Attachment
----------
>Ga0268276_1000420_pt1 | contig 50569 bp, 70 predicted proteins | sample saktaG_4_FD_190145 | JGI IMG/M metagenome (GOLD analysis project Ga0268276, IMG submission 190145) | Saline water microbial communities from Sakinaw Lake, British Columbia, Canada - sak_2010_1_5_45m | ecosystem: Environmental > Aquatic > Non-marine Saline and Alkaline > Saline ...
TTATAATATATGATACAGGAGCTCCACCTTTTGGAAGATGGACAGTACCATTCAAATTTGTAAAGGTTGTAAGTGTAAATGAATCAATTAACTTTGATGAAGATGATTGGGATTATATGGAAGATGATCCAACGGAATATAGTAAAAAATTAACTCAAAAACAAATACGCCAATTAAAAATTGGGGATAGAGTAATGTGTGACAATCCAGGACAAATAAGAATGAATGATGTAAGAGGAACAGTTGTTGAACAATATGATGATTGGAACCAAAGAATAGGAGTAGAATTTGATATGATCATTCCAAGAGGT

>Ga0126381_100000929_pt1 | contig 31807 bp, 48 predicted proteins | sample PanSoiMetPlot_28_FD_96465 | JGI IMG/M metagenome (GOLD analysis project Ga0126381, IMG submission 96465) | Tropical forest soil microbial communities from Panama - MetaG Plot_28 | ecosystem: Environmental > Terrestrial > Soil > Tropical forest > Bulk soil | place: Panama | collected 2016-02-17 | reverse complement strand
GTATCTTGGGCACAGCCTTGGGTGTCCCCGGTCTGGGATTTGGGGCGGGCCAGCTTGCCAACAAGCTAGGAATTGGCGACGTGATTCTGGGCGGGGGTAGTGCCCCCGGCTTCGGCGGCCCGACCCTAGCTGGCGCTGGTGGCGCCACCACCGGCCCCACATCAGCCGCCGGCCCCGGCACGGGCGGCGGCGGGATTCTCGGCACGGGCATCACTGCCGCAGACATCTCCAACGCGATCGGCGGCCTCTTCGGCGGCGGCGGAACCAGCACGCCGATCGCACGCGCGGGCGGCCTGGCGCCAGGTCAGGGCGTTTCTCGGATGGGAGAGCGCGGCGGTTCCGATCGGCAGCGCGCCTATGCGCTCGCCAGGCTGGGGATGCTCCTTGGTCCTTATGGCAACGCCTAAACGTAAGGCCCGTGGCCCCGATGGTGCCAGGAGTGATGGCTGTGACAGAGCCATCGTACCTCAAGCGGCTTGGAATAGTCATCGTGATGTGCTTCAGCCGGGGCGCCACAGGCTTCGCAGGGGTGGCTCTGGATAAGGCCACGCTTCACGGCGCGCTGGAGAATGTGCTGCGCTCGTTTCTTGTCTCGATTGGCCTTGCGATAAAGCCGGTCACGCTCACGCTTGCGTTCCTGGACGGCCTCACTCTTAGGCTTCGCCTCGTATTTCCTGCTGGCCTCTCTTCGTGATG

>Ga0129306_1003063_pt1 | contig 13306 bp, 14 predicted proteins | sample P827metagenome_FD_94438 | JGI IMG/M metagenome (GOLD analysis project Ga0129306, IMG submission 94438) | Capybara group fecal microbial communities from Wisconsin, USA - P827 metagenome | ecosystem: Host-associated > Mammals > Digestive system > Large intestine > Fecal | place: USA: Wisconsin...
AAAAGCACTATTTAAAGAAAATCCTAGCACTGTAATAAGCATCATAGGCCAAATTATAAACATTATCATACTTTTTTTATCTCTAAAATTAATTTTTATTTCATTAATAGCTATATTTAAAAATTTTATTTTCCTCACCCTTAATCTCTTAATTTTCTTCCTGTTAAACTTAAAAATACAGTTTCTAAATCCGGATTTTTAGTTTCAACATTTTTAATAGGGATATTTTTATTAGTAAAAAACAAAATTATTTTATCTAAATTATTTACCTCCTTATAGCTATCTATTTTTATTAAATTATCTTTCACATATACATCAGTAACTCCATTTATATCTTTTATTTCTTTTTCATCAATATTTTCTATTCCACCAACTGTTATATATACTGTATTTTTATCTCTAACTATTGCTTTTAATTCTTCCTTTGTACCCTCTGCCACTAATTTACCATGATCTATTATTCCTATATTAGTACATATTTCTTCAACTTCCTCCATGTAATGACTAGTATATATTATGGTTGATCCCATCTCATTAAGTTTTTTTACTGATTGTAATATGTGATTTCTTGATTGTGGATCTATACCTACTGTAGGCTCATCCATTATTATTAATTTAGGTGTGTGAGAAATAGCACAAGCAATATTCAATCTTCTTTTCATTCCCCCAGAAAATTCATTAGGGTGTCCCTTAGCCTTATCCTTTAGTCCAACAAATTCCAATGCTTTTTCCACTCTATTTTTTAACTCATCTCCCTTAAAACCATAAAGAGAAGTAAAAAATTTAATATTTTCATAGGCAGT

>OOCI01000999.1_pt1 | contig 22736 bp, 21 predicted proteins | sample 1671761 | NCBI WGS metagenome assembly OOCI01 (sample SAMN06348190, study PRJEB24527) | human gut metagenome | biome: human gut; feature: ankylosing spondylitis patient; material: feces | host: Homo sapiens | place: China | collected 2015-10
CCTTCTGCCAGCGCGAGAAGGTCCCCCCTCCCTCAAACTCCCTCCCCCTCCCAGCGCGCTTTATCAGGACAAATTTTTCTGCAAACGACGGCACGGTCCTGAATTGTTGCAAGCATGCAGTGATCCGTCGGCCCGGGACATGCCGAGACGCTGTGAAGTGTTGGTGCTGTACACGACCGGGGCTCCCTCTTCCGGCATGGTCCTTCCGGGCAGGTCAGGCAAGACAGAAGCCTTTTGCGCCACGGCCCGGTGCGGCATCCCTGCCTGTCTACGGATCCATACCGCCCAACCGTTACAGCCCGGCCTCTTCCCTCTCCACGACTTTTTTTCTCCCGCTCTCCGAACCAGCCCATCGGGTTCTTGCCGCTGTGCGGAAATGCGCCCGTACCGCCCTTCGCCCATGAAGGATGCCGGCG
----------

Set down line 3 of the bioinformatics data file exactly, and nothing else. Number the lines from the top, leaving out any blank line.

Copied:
>Ga0126381_100000929_pt1 | contig 31807 bp, 48 predicted proteins | sample PanSoiMetPlot_28_FD_96465 | JGI IMG/M metagenome (GOLD analysis project Ga0126381, IMG submission 96465) | Tropical forest soil microbial communities from Panama - MetaG Plot_28 | ecosystem: Environmental > Terrestrial > Soil > Tropical forest > Bulk soil | place: Panama | collected 2016-02-17 | reverse complement strand